JMIR Form Res 2022;6(9):e38589




Because of a surge in social media usage by millions of individuals during the COVID-19 pandemic, social media has played an important role in the communication of disaster and health crisis–related news [1-4]. Social media may provide forms of comfort and mutual connectivity during phases of social distancing [5] and assist in sharing social, psychological, and instrumental aid [6], as well as up-to-date information regarding the pandemic [7,8]. Meanwhile, it is on social media platforms such as Twitter, Instagram, and Facebook where individuals constantly engage with disaster and health crisis–related information, such as news of deaths and mass paranoia regarding COVID-19 [9,10]. Research has shown that disaster-related content on social media during events of collective trauma (such as the COVID-19 pandemic) may negatively impact users’ mental health [11-13]. Additionally, racialized hate incidents that have occurred on the internet may exacerbate the negative influence of the pandemic on racial/ethnic minority groups’ mental health [14,15]. To date however, little research has conducted an integrated and contextualized empirical investigation of how the use of certain media with regard to specific types of content during significant historical and public health contexts can exert differential impacts on different groups of people, as well as the mechanisms underlying the impacts. This type of investigation is especially important, given the mixed findings of media effects documented in prior research, and can provide a nuanced understanding of the complexity of the phenomenon.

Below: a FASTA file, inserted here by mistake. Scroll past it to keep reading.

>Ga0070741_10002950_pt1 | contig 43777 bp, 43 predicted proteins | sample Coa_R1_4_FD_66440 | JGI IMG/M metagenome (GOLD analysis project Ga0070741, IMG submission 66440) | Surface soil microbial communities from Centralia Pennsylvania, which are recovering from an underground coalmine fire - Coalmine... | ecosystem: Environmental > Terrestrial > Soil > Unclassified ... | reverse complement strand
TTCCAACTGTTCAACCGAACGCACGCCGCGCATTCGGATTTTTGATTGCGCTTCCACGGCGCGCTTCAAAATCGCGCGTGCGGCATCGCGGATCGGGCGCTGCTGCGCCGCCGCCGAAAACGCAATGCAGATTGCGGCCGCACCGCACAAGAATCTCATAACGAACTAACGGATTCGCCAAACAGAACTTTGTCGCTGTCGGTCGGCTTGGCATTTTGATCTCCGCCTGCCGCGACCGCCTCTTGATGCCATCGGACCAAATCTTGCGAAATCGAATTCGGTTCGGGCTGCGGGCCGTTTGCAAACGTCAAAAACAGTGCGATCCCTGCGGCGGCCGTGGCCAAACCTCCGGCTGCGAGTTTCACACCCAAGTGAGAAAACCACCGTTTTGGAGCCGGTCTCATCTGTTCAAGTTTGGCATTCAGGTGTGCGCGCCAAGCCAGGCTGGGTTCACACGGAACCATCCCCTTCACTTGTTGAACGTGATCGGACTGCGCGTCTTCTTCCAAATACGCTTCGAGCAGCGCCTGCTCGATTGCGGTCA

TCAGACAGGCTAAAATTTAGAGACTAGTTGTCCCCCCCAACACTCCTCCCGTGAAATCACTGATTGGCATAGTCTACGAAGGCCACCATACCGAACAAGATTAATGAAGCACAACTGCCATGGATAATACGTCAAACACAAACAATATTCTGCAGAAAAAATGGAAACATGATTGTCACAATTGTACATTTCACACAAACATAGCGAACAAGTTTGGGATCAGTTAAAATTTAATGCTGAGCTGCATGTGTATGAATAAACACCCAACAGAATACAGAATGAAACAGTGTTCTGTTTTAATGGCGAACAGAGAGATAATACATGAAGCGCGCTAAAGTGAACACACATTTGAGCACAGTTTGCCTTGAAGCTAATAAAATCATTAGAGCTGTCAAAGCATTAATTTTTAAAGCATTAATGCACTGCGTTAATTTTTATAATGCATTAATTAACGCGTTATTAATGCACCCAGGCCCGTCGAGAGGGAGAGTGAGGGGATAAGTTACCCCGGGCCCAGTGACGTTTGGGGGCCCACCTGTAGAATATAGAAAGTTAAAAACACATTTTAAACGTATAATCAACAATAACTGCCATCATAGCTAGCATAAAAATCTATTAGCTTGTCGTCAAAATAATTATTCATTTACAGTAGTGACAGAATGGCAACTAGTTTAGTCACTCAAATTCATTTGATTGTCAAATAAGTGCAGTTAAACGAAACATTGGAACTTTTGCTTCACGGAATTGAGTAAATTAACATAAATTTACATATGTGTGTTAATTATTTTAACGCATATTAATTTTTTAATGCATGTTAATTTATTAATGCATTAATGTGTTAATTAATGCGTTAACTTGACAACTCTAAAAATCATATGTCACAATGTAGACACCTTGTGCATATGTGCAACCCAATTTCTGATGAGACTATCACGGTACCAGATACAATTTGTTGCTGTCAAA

This study, therefore, aims to fill this gap. More specifically, we investigate the impact of social media usage related to COVID-19 content and social media exposure to racial discrimination on the mental health outcomes of Asian Americans (defined in this paper as anyone of Asian ethnicity living in the United States regardless of nationality) and various other racial/ethnic groups in the United States. We also examine the mediating role of negative affect and the moderating role of racial/ethnic identification in these processes.

Social Media Usage Related to COVID-19

Social media refers to a group of internet-based applications that allow for the creation and exchange of user-generated content and enable users to participate in online social networking [16-18]. For the purposes of this study, we specifically delineated social media to include SMS text messaging, online chats, comment sections, discussion forums, online games, and social networking sites (eg, Yubo, Instagram, Twitter, and TikTok). Social media usage covers a broad range of online activities, and scholars have categorized these activities into the following two primary types: active and passive use [19-21]. Active use relates to a conscious behavior to share information [22]. This includes activities such as posting, commenting, and messaging. By contrast, passive use involves the consumption of content rather than the creation of content (eg, browsing). While scrolling or browsing content passively, social media users may have little control over what is presented to them. This is seen as “lurking” on the internet and has been shown to be the most prominent form of usage on social media sites [23].